Several coastal areas of Florida has been impacted by major algae blooms in recent years. Some of these blooms are caused by various kinds of freshwater cyanobacteria, often referred to as blue-green algae. In addition, several coastal areas of southwest Florida, the panhandle, and, most recently, southwest Florida have been impacted by “red tides”, which in Florida area usually associated with a marine dinoflagellate called Karenia brevis.
While the two types of algae blooms are quite different in how and where they form, both cause significant environmental harm – including large fish kills. Toxins from Karenia brevis and certain kinds of freshwater cyanobacteria, particularly Microcystis and Anabaena species, can also have adverse impacts on human health.
Media and public discussions about these algal blooms have often been quite contentious, confusing, and, in some cases, outright wrong. Leading scientists have therefore attempted to communicate scientific knowledge directly to the public. For this discussion board exercise, you will think carefully about the (somewhat different!) thoughts of two well-respected scientific researchers:
After reading both of these articles, answer the following three questions:
1) Based on what you have learned so far about the typical limiting nutrient in freshwater ecosystems (and, yes, Lake Okeechobee is freshwater), what nutrient would you generally expect to be the most likely limiting resource for Lake Okeechobee?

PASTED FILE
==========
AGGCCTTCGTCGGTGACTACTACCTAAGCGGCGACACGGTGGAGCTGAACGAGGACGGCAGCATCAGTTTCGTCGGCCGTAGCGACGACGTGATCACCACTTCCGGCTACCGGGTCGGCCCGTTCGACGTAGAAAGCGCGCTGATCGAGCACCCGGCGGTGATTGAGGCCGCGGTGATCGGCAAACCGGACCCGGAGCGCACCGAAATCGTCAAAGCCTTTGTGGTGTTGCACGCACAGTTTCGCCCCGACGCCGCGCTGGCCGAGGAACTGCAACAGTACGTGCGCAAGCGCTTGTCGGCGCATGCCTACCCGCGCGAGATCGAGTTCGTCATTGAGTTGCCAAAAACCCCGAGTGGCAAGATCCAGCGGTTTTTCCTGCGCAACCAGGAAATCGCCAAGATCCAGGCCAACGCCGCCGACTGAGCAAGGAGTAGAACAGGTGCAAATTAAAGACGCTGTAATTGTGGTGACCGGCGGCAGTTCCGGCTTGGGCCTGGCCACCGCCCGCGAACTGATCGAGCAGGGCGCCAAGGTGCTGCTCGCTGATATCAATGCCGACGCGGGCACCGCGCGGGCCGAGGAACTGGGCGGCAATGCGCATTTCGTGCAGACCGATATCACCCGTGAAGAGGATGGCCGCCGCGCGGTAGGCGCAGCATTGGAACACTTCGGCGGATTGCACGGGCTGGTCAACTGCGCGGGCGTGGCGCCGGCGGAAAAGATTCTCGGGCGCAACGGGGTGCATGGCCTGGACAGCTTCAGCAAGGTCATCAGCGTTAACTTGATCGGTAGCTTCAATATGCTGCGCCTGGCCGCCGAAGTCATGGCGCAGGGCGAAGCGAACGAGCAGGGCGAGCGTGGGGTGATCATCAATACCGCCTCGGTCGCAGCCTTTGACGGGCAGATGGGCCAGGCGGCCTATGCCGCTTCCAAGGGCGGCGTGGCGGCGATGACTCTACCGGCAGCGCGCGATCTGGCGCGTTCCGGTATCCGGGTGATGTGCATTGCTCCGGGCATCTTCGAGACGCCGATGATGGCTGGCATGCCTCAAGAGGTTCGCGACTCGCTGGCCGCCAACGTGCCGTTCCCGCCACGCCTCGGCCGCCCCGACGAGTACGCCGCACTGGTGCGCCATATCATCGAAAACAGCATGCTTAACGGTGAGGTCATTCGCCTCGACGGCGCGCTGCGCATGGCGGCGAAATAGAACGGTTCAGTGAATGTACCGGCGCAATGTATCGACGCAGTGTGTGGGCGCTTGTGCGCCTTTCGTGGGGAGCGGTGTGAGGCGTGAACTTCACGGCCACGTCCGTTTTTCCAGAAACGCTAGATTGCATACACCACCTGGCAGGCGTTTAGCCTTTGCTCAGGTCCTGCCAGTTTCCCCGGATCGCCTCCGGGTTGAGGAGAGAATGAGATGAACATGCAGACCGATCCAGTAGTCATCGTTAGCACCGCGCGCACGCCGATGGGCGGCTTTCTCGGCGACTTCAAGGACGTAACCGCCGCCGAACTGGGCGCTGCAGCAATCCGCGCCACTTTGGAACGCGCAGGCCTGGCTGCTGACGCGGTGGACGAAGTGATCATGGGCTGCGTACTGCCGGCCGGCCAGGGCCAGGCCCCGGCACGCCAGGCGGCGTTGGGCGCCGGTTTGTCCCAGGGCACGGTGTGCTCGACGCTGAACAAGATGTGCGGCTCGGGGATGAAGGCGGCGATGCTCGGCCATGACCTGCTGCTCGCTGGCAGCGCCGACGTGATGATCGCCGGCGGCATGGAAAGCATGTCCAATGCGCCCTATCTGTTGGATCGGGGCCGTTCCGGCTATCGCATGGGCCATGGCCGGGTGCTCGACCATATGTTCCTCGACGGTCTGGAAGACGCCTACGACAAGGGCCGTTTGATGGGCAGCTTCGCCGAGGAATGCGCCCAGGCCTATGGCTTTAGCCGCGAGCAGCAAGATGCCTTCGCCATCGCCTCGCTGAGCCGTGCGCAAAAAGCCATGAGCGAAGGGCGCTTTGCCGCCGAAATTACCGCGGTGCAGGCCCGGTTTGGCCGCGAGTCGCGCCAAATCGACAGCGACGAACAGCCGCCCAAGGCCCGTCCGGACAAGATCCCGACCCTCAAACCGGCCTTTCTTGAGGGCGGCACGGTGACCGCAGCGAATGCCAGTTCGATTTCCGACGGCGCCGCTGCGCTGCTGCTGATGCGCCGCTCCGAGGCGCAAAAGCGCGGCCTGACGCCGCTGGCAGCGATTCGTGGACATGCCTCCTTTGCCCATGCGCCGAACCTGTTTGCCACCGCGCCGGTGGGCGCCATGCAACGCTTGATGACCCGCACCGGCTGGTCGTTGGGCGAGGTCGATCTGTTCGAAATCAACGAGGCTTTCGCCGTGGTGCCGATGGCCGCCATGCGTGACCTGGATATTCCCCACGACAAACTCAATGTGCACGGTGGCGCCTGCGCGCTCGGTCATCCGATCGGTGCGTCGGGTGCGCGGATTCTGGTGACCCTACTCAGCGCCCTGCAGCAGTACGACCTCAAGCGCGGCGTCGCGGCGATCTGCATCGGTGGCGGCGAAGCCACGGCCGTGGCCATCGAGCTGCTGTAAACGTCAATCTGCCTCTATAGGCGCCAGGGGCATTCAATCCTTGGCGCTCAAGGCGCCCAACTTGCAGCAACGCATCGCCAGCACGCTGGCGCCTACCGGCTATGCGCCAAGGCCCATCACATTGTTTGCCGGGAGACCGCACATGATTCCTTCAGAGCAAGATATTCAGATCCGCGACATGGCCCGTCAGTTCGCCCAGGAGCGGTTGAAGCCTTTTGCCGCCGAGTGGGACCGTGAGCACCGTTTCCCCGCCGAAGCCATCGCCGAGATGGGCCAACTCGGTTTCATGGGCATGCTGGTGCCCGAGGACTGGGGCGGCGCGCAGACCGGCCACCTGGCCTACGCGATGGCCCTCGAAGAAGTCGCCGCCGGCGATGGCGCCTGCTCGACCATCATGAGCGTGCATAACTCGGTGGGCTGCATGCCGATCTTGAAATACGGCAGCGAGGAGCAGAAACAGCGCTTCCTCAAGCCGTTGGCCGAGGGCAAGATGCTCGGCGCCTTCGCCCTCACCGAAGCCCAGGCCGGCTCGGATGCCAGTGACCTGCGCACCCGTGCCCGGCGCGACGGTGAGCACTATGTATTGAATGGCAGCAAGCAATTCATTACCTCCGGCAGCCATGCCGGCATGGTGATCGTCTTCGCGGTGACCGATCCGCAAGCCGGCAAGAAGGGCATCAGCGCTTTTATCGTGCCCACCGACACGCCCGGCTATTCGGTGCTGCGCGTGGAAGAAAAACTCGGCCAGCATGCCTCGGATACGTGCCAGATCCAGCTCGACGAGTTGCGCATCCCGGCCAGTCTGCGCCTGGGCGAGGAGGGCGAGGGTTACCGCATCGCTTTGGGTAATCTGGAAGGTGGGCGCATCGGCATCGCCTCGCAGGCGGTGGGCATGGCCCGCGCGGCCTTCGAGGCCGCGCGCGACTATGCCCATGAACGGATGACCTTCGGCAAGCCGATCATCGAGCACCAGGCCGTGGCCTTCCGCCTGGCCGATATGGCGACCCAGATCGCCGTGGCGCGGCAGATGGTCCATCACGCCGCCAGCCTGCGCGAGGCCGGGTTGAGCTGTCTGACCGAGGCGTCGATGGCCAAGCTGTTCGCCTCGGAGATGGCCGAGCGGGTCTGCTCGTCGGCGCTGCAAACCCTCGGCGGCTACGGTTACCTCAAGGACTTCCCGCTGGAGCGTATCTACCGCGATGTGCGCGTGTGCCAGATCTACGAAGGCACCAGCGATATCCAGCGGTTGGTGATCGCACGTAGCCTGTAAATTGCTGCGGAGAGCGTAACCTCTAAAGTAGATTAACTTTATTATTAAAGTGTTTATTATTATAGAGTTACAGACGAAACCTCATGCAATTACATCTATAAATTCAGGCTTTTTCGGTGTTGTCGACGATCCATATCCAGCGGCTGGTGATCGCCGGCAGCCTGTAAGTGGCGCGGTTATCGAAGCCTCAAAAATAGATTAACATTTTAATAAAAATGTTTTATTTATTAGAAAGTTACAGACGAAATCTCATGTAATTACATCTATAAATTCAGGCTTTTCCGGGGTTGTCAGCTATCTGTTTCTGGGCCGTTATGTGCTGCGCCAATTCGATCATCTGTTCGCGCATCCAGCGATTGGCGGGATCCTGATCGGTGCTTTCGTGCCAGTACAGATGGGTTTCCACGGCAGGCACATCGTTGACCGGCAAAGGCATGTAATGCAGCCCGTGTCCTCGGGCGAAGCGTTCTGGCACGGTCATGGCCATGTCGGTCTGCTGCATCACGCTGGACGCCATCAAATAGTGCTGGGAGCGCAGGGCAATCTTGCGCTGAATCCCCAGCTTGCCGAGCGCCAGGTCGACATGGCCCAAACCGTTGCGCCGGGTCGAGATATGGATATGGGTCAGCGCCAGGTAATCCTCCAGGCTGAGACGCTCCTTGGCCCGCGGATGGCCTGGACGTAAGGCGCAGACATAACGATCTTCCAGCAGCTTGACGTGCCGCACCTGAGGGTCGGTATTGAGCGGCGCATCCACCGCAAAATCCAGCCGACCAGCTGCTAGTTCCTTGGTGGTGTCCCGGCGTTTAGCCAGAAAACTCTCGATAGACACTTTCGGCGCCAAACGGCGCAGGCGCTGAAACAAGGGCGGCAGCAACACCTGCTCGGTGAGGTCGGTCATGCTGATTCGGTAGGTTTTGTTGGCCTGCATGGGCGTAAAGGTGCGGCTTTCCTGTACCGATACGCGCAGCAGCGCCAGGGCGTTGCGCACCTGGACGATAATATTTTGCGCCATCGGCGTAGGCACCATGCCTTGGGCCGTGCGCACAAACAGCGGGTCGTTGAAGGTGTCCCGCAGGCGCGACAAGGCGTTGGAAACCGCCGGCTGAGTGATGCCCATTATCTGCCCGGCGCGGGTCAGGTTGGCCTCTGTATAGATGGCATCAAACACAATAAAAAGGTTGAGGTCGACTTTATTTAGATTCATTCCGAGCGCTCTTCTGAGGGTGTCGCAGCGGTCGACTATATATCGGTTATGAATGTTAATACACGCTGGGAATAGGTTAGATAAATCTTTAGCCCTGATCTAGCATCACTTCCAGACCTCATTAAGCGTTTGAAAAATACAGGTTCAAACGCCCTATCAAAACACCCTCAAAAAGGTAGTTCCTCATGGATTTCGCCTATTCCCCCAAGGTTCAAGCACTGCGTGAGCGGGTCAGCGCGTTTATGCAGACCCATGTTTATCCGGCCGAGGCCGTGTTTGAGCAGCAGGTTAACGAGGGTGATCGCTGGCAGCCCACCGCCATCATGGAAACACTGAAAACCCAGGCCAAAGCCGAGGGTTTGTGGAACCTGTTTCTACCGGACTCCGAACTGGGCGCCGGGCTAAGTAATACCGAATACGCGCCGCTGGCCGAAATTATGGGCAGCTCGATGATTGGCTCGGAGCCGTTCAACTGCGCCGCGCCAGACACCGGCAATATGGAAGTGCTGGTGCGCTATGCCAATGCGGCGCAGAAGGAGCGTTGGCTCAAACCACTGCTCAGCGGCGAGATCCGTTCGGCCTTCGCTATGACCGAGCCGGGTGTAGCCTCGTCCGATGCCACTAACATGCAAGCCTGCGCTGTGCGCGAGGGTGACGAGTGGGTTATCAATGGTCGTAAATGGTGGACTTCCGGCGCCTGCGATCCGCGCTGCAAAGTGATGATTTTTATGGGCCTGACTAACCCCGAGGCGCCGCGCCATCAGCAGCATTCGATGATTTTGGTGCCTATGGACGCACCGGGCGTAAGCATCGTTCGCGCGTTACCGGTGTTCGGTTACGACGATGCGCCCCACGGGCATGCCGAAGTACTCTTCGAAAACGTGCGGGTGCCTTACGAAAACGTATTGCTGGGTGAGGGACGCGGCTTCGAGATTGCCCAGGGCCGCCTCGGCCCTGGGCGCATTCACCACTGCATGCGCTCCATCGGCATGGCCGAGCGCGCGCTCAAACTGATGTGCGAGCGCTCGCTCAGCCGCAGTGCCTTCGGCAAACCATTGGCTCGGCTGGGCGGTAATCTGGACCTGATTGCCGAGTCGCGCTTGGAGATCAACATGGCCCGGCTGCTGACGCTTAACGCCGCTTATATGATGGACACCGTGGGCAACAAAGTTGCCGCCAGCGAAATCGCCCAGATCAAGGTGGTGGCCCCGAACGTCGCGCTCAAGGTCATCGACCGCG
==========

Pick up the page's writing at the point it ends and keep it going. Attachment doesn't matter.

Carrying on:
2) How do Crosby and Havens each describe the role of nutrient contamination, particularly phosphorus and nitrogen, in initiating freshwater cyanobacteria (aka, blue-green algae blooms) blooms in Lake Okeechobee? What other factors do either of these researchers cite as a potential “trigger” for the cyanobacteria blooms to form in Lake Okeechobee?
3) Based on your reading of both Crosby and Havens (as well as any materials from lecture or other sources), describe why and how severe freshwater cyanobacteria blooms frequently occur in normally brackish ecosystems like the St. Lucie River estuary (on the east coast) and Caloosahatchee River estuary (on the west coast). (Hint – freshwater cyanobacteria normally would not survive in a saltwater estuary environment.)
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